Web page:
Learning Neighborhood, Saudi Arabia

  • Date published:
    23 October 2015

Programme Overview

Programme Title Learning Neighborhood
Implementing Organization Ministry of Education
Language of Instruction Arabic
Funding Government
Programme Partners Government, non-governmental organizations and the private sector
Annual Programme Costs US $1,400,000 for consumable materials plus US $500,000 for trainers’ and teachers’ part-time wages
Annual programme cost per learner: US $110
Date of Inception 2006

Country Context

The Kingdom of Saudi Arabia is rich in oil resources and is one of the world’s major exporters of oil. Its natural resources have allowed the country to develop rapidly in terms of its population, economy and education system. The population has reached 28.83 million (World Bank, 2013) and grows by 1.9% every year. Around 30% of the total population are under 14 years of age (UNESCO, 2014). Adults aged between 30 and 40 years also make up a large proportion of the population, and play a big part in stimulating Saudi Arabia’s economy. Saudi Arabia has a high annual GDP growth rate of 5.1% (UNESCO, 2014). But progress has not been confined to the economy. Saudi Arabia has also made improvements in education, especially the education of adults. The female adult literacy rate, in particular, has improved significantly. UNESCO data show that between 1985 and 1994 the female literacy rate was below 60%. It has since increased to over 90% in 2011 (UNESCO, 2013). Saudi Arabia also boasts high youth literacy rates in both genders, at about 98% (UNESCO, 2013). Nevertheless, there are some people in Saudi Arabia who do not participate in formal education. For that reason, the Ministry of Education launched a community-based adult literacy programme in underprivileged communities throughout Saudi Arabia. The programme, called Learning Neighborhood, offers educational and vocational training in non-formal settings to support lifelong learning among less-privileged women. The aim is to empower these women, educationally, economically and socially.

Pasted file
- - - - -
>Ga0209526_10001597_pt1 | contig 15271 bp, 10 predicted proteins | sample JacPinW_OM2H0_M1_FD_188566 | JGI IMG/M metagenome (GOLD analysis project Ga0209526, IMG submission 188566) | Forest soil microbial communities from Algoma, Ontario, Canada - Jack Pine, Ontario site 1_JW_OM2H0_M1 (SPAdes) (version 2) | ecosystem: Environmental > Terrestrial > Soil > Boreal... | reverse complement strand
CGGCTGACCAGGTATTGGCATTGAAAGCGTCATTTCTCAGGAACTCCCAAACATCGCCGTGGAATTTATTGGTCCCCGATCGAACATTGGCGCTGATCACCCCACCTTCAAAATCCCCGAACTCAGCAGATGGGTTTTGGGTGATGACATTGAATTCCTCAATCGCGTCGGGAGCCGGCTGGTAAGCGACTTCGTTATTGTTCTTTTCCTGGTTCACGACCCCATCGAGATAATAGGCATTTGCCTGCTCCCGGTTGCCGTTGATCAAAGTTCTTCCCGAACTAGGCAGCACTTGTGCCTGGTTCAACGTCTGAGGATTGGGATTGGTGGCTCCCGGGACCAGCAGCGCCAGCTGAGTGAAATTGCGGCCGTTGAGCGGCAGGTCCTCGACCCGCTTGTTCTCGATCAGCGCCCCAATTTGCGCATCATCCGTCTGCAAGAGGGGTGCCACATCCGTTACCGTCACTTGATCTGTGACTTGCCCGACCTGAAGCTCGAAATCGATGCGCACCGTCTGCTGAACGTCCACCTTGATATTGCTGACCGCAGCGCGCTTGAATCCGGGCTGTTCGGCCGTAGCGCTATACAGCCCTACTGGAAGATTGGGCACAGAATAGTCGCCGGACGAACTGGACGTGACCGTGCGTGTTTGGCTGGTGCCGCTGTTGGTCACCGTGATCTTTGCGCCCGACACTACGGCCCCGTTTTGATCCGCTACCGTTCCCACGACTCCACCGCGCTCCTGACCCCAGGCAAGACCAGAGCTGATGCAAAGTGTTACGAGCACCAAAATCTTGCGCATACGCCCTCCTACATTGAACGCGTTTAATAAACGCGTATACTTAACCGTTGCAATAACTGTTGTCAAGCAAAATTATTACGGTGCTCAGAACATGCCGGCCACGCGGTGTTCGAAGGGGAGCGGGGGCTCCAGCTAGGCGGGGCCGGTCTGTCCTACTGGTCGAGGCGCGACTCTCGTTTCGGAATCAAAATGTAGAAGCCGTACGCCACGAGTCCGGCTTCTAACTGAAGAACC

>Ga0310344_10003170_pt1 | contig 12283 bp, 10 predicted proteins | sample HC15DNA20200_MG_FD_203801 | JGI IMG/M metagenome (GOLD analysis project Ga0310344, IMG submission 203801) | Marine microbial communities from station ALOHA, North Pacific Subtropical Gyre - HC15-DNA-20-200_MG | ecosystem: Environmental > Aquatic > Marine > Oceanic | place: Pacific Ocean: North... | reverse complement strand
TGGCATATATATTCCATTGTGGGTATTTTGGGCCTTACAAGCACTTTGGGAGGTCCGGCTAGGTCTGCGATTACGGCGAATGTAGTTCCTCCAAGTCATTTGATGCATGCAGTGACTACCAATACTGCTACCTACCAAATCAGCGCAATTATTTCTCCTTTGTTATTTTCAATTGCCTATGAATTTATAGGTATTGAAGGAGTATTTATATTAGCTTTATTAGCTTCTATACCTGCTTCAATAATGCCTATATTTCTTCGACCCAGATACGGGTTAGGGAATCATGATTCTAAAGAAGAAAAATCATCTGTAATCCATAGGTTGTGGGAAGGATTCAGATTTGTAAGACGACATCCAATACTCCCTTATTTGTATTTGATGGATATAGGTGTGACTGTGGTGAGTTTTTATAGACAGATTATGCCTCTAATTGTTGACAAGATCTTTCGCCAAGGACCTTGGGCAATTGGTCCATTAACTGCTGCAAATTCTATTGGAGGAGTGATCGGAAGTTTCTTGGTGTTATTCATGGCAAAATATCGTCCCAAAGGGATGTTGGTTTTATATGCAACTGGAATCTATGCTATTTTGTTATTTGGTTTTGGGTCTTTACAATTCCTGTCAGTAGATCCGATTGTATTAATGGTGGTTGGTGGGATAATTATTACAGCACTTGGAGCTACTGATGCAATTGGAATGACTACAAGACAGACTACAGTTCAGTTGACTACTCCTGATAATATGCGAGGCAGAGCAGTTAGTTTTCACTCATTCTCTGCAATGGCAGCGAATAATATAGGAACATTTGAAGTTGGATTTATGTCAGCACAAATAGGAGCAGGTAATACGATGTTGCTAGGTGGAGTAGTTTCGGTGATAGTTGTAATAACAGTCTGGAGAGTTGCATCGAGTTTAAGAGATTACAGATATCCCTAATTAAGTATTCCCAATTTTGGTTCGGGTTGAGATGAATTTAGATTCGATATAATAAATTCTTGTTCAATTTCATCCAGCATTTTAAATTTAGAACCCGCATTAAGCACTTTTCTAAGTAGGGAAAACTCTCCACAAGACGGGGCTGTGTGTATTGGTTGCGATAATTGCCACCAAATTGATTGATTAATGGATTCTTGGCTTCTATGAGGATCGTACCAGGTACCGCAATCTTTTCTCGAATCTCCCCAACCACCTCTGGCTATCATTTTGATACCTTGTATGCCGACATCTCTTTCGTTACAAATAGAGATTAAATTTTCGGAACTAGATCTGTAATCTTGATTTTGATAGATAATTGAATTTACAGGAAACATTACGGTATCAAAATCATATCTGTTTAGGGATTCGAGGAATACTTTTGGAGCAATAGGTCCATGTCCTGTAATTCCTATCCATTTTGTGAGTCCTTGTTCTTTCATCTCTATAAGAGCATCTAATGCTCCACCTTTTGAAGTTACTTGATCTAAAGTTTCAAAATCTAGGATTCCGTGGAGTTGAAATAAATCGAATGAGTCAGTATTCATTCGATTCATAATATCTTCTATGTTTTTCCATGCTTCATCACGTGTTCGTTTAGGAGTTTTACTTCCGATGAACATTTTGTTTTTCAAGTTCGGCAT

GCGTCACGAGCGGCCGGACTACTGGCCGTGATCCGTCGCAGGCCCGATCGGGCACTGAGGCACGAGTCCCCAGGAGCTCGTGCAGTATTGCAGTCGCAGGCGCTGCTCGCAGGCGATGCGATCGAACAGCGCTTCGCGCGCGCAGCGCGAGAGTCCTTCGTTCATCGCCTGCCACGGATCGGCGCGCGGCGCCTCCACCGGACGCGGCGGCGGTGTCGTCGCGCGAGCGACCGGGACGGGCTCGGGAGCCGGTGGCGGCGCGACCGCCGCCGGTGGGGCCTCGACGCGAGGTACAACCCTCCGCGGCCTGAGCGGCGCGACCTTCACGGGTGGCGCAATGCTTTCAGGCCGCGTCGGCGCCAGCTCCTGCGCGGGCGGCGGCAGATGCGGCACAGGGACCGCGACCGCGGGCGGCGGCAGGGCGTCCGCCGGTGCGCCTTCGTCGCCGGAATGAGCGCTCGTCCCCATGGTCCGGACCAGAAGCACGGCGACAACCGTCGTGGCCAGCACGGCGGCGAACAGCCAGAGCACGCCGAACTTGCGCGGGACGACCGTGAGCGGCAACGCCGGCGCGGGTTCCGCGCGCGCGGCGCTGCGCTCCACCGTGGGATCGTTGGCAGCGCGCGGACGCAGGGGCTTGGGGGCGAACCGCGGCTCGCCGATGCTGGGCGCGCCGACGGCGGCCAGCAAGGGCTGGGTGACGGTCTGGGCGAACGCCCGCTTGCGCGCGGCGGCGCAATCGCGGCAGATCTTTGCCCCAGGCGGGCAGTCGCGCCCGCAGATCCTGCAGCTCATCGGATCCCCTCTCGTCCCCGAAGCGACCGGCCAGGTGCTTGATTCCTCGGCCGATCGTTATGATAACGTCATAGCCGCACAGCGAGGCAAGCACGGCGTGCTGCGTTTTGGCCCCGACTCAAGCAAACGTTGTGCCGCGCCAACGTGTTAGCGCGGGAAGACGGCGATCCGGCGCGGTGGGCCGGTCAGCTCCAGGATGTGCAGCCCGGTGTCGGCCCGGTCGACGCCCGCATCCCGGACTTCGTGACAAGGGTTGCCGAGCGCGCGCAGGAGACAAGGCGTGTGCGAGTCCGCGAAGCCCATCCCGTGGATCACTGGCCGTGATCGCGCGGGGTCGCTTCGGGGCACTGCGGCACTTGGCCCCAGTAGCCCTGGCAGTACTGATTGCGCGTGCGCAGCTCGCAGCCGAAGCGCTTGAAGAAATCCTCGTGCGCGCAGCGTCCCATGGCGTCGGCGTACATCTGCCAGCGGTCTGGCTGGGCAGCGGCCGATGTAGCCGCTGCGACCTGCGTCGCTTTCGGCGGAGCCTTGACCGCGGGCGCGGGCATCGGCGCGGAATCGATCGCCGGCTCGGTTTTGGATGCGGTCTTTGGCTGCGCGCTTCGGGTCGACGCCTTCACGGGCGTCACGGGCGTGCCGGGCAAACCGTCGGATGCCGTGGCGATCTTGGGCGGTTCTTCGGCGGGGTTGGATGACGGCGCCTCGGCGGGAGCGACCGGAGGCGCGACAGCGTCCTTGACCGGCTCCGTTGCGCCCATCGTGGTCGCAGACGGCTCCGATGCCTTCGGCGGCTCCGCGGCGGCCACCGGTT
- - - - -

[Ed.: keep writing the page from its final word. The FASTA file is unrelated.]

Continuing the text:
Programme Overview

The Learning Neighborhood programme has been running since 2006 and was established to meet the needs of local communities, and, in particular, of those women who are less privileged and have fewer opportunities to access education or vocational training. The programme supports women in acquiring skills that help them to find work and to contribute to the economic and social growth of their families and communities. The project was piloted in Jedda City in 2006, in communities noted for their poor environmental, educational, and economic circumstances. The Ministry of Education engaged the communities through television, the internet, newspaper advertisements and publications, and advertisements at mosques and health centres. More than 1,000 learners were enrolled not only on reading and writing skills training courses but also on other courses offered by the programme, including computing, English, tailoring, photography, cooking, flower arrangement, and handicrafts.